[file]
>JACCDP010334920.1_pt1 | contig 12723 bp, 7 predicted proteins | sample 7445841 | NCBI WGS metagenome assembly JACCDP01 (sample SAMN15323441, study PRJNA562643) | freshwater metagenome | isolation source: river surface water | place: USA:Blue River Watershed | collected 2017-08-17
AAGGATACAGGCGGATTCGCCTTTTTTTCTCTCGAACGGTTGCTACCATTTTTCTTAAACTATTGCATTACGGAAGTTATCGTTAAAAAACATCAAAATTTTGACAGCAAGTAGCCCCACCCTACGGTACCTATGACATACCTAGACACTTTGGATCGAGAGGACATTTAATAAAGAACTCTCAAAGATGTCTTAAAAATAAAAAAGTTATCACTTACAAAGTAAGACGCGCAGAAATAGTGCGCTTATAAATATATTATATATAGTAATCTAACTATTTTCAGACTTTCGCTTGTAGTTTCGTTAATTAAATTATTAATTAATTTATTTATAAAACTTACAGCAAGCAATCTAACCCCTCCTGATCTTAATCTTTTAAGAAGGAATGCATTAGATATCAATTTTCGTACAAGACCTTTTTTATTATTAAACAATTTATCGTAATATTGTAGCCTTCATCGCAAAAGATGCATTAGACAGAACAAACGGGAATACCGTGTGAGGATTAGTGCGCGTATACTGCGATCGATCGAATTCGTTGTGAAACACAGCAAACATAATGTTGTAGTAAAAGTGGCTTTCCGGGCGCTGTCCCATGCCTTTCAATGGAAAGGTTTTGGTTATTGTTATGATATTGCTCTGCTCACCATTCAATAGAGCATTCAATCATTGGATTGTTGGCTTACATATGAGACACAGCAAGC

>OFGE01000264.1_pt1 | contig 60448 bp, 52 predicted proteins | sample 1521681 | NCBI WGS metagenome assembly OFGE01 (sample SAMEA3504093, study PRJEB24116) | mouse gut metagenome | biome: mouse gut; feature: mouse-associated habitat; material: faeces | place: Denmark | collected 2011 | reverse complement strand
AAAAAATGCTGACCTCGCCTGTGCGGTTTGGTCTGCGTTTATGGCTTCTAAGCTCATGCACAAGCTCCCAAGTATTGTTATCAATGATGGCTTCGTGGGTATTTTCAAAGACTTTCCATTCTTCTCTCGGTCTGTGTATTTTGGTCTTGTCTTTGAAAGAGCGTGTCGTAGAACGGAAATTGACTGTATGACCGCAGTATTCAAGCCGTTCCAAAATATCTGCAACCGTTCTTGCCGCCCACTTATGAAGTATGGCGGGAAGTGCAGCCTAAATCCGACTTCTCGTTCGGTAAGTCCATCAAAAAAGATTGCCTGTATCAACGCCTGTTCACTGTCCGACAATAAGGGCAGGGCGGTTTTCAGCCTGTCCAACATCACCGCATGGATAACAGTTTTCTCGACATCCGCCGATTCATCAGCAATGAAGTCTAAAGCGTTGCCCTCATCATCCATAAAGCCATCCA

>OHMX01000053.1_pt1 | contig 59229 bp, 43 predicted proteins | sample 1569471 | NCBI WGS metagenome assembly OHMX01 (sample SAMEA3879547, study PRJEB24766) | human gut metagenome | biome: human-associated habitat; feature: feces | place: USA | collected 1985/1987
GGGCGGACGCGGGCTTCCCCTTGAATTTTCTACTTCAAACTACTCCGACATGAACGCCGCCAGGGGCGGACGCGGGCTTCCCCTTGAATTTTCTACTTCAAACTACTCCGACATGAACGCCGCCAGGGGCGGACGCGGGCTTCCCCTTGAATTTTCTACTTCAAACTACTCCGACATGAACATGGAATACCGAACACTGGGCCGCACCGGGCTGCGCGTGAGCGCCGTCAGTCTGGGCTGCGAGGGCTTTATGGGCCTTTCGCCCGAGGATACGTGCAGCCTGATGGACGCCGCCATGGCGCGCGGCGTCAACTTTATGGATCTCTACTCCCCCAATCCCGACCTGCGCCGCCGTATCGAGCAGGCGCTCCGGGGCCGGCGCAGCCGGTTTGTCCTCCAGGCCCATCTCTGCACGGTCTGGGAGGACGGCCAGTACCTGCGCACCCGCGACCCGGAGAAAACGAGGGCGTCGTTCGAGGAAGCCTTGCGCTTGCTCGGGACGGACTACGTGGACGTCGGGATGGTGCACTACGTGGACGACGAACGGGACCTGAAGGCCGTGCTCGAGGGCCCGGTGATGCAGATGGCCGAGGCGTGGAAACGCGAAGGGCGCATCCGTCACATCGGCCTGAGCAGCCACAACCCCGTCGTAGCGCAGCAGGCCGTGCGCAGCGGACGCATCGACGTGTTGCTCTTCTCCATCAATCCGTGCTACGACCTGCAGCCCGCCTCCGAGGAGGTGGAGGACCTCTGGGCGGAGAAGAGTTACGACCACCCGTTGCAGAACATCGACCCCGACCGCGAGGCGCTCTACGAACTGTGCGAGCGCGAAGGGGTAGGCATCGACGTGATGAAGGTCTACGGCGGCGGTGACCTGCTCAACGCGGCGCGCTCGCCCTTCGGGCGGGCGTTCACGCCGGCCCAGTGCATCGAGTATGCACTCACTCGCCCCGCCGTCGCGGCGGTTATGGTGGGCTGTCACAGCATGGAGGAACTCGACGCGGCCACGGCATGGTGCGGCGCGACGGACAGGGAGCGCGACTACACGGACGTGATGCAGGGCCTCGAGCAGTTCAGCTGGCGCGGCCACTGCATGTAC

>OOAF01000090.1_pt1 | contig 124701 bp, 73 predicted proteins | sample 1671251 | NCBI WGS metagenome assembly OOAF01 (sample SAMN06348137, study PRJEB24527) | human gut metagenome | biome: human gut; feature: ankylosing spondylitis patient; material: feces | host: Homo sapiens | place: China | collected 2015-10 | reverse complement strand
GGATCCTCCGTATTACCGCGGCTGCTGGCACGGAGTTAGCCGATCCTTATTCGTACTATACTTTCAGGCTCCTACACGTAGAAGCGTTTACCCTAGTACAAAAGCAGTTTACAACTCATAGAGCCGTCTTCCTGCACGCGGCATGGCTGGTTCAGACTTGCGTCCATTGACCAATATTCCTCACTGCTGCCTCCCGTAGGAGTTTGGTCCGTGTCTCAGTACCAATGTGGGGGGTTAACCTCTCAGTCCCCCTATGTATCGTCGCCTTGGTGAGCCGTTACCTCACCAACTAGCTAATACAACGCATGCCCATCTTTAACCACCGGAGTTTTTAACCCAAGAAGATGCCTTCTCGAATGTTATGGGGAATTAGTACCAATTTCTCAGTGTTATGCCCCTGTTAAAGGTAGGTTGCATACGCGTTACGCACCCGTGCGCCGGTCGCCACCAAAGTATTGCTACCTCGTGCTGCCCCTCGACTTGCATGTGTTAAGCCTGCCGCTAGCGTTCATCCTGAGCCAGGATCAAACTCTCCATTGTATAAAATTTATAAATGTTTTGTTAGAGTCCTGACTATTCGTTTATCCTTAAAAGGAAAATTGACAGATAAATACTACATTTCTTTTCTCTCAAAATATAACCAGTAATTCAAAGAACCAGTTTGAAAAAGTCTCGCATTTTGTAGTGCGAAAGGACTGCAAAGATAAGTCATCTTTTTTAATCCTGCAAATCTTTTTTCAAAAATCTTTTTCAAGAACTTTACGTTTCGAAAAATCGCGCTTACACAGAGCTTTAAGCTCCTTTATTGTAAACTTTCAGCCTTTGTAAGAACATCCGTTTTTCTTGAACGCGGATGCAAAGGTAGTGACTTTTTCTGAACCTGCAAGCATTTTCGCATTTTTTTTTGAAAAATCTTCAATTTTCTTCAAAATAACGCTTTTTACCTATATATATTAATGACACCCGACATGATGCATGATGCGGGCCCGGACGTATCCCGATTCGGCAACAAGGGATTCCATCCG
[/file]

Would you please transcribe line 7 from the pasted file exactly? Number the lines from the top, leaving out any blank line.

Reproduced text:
>OOAF01000090.1_pt1 | contig 124701 bp, 73 predicted proteins | sample 1671251 | NCBI WGS metagenome assembly OOAF01 (sample SAMN06348137, study PRJEB24527) | human gut metagenome | biome: human gut; feature: ankylosing spondylitis patient; material: feces | host: Homo sapiens | place: China | collected 2015-10 | reverse complement strand